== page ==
Residing and working outside the United States
As a U.S. citizen or resident alien having a tax home in a foreign country (i.e., place of business/employment permanently or indefinitely based in a foreign country) and meeting one of either of the below mentioned tests, you can elect “Foreign Earned Income Exclusion”. “Permanent” foreign assignment is defined for a period of more than one year. If your foreign assignment is less than one year and you do not qualify for the exclusion, the food and lodging expenses involved can be deducted or expense using form 2555 when filing tax returns with form 1040.
Individuals must meet one of two types of tests namely, Bona Fide Residence Test and Physical Presence Test in order to qualify for foreign earned income exclusion. Let’s understand each test in detail:
Bona Fide Residence Test
A bona fide resident is either a U.S citizen or a resident alien who is a citizen of a country which has an income tax treaty with the U.S. You qualify this test if you are a resident of a foreign country/countries for a continuous period covering at least one calendar tax year (i.e., Jan. through Dec.). The residence described here is temporary and you can return to your home country eventually. During the period of bona fide residency, brief vacation/business trips back to the U.S or other countries will not result in failure of this test.
Physical Presence Test
To meet this test, you must be physically present in a foreign country/countries for 330 full days during a period of 12 consecutive months. This period can run from any month or any day of any month covering 12 consecutive months thereon. You can also qualify for the current year by including overlapping days with the preceding 12 month period. For example, a 20-month period (Jan1st, 2018 to Aug 31st, 2019) can be broken down to 2 qualifying 12 month periods such as Jan1st, 2018 – Dec 31st, 2018 and Sept 1st, 2018 – Aug 31st, 2019. Here, overlapping months from 2018 are used to qualify for 2019.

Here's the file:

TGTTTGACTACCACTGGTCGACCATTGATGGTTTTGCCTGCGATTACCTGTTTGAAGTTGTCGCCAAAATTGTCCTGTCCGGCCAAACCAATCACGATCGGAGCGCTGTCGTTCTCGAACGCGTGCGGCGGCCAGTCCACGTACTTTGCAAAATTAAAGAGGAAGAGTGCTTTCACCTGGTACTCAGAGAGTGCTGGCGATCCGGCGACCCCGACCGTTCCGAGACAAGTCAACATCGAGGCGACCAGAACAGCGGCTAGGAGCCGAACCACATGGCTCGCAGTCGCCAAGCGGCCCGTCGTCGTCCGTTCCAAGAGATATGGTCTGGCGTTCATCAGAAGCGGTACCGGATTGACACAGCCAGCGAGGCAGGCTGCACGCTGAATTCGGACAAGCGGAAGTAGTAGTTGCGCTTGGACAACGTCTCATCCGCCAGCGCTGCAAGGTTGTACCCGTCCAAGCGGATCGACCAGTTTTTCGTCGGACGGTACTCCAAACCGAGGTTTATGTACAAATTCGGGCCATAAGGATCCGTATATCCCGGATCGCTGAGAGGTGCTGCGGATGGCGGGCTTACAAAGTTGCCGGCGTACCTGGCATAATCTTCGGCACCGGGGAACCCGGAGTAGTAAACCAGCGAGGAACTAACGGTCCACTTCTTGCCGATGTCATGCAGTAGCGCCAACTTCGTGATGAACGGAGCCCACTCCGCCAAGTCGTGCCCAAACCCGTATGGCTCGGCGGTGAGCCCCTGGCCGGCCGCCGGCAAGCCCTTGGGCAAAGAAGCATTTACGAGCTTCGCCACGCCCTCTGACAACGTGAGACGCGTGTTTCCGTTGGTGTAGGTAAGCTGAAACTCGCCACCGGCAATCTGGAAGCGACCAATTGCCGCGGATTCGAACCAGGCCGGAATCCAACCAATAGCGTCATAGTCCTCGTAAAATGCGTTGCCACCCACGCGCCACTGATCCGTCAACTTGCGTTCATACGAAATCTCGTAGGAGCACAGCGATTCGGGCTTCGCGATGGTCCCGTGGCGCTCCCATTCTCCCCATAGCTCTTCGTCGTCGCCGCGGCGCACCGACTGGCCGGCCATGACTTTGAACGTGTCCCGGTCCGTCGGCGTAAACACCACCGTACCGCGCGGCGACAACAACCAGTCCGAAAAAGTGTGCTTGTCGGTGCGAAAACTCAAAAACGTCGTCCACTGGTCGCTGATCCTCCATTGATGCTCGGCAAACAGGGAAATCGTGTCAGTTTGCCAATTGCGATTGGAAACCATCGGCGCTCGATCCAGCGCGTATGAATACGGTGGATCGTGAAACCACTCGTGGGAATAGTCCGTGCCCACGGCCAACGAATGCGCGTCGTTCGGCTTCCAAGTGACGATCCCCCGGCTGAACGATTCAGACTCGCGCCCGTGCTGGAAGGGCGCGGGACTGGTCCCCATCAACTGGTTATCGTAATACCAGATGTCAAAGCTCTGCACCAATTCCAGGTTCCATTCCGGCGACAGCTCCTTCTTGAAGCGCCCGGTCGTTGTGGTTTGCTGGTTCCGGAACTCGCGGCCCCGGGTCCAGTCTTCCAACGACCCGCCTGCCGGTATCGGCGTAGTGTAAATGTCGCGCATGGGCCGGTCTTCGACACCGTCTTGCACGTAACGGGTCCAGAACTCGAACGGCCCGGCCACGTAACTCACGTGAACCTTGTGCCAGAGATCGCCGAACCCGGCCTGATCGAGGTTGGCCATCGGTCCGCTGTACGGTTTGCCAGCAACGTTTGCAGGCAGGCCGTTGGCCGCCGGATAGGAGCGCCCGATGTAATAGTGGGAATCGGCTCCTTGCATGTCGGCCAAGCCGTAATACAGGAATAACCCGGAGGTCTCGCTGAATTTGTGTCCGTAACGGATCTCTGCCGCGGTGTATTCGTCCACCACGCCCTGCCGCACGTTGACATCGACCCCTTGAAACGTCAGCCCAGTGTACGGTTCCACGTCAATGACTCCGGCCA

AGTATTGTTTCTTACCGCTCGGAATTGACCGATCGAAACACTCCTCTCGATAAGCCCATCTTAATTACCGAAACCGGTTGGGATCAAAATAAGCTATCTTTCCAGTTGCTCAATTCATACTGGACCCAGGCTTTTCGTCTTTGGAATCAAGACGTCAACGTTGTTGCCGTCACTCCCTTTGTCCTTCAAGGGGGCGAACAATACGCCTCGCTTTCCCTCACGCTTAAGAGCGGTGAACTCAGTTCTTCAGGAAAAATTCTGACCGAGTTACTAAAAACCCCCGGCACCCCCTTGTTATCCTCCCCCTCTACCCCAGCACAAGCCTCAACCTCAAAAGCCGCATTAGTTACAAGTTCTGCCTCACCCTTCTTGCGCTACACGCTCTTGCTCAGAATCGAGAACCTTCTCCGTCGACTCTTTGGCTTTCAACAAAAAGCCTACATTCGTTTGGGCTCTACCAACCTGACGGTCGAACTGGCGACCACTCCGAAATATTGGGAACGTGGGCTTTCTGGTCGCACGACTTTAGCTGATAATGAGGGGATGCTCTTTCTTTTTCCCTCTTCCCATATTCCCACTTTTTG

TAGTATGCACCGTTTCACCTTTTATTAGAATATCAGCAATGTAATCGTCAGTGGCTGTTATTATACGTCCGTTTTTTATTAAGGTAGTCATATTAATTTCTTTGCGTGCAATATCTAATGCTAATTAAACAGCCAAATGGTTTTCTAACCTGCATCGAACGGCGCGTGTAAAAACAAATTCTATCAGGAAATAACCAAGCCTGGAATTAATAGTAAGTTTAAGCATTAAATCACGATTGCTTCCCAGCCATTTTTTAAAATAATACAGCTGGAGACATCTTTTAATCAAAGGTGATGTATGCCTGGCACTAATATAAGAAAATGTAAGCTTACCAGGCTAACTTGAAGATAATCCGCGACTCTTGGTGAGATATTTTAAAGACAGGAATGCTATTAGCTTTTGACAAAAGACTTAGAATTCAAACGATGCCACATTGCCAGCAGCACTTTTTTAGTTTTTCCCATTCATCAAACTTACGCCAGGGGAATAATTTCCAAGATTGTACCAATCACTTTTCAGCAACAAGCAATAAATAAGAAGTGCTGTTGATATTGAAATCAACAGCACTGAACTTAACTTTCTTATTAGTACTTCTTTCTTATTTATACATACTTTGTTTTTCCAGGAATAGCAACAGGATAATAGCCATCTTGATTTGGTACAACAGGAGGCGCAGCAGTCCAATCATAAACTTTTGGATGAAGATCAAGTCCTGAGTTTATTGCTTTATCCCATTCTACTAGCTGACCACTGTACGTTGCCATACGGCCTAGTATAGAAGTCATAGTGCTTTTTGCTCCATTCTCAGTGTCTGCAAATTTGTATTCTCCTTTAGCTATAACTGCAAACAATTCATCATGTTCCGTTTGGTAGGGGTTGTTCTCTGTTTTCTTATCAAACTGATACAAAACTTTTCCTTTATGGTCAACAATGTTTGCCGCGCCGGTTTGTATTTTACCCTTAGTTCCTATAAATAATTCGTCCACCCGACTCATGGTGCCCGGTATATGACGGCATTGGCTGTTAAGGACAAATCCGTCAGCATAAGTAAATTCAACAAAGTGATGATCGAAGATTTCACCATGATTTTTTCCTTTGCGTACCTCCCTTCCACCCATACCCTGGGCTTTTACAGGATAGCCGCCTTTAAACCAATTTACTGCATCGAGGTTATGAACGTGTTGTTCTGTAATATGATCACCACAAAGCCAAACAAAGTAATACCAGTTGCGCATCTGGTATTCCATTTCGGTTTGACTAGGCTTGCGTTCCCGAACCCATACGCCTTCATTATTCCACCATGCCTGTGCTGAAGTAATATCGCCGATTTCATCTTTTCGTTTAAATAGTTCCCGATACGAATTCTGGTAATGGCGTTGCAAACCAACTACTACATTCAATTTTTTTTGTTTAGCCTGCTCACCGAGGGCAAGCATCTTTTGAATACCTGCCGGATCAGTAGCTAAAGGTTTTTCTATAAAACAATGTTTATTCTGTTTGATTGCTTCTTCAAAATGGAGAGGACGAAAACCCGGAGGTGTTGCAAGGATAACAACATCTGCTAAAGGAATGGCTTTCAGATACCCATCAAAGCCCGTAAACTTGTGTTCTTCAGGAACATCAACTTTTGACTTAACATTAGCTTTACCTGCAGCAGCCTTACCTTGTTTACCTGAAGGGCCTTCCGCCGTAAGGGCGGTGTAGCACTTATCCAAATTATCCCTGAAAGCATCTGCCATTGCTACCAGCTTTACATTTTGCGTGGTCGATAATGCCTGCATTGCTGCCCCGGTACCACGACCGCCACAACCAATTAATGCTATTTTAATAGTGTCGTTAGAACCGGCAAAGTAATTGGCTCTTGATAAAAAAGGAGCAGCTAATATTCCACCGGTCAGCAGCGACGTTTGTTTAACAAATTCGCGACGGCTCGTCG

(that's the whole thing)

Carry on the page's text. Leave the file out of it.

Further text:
What is foreign earned income exclusion amount?
The foreign earned income exclusion for 2019 is $105,900. If you satisfy the above requirements, you can exclude the lesser of (a) $105,900 – (indexed to inflation) or (b) your foreign earned income for the year (upon qualifying, exclusion for your spouse foreign income is separately determined). Exclusion applies only to foreign employment income NOT including pension/annuity payments or payments received as a U.S government employee.
Exclusion must be calculated on a daily basis if you do not satisfy tests for a year. Let’s look at an example: If you qualify for exclusion for the last 50 days of 2019 (followed by rest of 2020) under the bona fide residence test, then for 2019, the maximum exclusion is $14,507 (50/365 times $105,900). A similar computation of exclusion will be made if you qualify under the Physical Presence Test.
Foreign housing cost exclusion: This exclusion is eligible for payments made by an employer either on your behalf or as a reimbursement for incurred housing cost. This amount is taxable foreign earned income. (Availing this may in some cases offset your earned income exclusion).
Should I elect for foreign earned income exclusion?
1. Scenarios to elect for exclusion:
- As an employee expecting to work in a country with no employment tax or lower tax rate than the U.S.
- Involved in a profitable trade/business in a foreign country that has no corporation/business tax or has a lower tax rate than the U.S.
- In some cases, if foreign housing costs are covered by the employer.
2. Scenarios to NOT elect for exclusion:
- If you pay foreign tax rates that are higher than rates in the U.S and claiming foreign tax credit is preferable. This situation can apply to U.S. citizens or permanent residents living in Canada or most countries in Europe.
- A business in foreign country with has a net loss in the taxable year. By claiming foreign earned income exclusion, the effects of net loss will be reduced thus reducing the benefit of net loss to offset other worldwide income.
Also read The Delay of Tax Refunds in 2017